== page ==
This would come as welcome news to those left to fight Britain’s Street Jihad on their own, with no government assistance, only harassment.
Lastly the authors advocate that Britain reclaim her sovereignty from failing multilateral institutions (if you’re thinking the United Nations, The European Union , and NATO you’re tracking nicely) and place her trust in more proven alliances.
“What are the essential features of alliances worthy of that name? Shared essential values; shared culture, and especially military culture; shared interests; and, most basic of all, trust – trust enough to permit the special intelligence relationships enjoyed by the UK for the last sixty years with Australia, Canada, the US and New Zealand.”
Ladies and gentlemen – the Anglosphere.
“Foul weather friends are to be preferred to fair weather friends; and the British people know precisely which are which. The English-speaking world – manifestly close friends – and, less openly, those with interests common to ours, emerge as our main diplomatic resource.”
The echoes of Sir Winston are unmistakable. However, the Britain of his day differs from that of today in that his contemporaries – with a bit of prodding - knew who they were and from whence they came. Such self-knowledge is essential, the report points out, if alliances are to be of any real consequence.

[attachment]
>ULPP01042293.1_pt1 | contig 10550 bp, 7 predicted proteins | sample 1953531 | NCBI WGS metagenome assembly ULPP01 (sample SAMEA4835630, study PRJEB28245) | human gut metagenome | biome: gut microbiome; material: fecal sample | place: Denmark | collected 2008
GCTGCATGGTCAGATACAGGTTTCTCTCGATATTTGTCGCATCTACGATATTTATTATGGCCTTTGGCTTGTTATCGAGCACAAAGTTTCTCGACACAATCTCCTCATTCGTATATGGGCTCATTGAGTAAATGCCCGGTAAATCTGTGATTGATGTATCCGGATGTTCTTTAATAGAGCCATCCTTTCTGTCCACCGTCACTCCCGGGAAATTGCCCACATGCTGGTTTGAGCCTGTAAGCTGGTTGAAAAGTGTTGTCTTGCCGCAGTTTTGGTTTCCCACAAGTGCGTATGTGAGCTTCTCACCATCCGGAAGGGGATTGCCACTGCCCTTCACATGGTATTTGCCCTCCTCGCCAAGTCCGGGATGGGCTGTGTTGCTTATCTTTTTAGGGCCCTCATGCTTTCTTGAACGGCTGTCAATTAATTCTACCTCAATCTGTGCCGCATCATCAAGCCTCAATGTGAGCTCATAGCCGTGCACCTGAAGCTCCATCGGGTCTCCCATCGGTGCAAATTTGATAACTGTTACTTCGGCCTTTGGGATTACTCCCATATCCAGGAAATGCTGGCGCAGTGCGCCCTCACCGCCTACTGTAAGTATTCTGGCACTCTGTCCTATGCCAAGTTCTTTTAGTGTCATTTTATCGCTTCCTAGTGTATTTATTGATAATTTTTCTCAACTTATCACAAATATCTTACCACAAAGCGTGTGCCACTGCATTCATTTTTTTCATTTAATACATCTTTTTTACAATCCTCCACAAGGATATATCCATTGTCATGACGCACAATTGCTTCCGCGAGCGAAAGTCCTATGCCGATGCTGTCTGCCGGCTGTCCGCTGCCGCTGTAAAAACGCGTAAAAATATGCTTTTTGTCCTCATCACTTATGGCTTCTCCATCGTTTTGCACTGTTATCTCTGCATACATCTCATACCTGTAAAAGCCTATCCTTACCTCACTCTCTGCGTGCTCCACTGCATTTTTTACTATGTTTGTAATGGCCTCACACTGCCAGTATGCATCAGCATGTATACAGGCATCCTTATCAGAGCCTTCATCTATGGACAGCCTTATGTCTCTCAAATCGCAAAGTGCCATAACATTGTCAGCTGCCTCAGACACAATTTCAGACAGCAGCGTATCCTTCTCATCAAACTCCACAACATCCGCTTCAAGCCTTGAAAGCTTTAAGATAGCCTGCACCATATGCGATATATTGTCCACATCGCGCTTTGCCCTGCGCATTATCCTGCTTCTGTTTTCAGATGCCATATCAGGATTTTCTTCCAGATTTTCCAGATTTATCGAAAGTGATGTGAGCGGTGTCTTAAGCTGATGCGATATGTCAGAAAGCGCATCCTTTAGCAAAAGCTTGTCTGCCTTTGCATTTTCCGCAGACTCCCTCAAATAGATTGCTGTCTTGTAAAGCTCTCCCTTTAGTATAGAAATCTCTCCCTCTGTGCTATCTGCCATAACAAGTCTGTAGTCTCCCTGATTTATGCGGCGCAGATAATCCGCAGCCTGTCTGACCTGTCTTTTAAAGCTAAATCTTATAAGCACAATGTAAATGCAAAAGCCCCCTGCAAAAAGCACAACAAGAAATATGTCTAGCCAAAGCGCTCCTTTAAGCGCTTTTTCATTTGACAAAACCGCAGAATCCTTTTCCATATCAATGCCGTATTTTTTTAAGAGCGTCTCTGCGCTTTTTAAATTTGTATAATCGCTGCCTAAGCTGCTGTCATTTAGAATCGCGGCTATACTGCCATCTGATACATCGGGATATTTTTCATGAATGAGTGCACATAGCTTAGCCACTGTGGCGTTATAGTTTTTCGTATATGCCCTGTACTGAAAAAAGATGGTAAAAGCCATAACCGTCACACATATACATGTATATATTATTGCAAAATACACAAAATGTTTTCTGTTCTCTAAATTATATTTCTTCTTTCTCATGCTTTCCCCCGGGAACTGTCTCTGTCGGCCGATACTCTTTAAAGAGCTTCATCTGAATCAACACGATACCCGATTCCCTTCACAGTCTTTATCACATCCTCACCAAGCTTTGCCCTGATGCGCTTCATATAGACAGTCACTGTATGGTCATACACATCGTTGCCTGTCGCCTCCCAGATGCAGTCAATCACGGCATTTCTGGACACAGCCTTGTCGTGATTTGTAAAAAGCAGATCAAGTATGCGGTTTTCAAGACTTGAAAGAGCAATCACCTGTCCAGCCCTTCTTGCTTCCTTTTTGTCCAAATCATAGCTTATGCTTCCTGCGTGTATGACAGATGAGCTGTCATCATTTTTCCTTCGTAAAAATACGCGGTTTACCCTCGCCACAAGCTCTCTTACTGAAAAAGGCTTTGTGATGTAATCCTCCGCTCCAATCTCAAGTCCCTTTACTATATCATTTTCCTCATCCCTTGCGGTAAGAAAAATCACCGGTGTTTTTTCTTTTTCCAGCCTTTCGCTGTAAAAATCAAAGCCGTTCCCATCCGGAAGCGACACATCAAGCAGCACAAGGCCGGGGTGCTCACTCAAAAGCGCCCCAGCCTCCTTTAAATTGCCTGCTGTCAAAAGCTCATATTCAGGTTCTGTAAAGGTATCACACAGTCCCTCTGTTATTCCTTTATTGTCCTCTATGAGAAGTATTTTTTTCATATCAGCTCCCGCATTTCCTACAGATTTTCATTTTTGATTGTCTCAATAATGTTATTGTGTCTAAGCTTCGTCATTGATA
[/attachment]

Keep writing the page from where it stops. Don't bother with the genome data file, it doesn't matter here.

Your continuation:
“In making our choices, however, we need to know who we are ourselves and what we stand for. How else should we ourselves be reliable allies to others? Once we know these things and admit them, we can restore our divided house to harmony and thence to security.”
As dismal a portrait this report paints of Britain in her current state, it brings great joy to our heart that such has been compiled and put forth by those who have done it. The nexus of the Queen’s Privy Councillor and Lionheart, of the people and their proud history, of Britain and her true allies is the point at which our “supreme recovery of moral health and martial vigour,” begins, that we might, “arise again and take our stand for freedom as in olden time."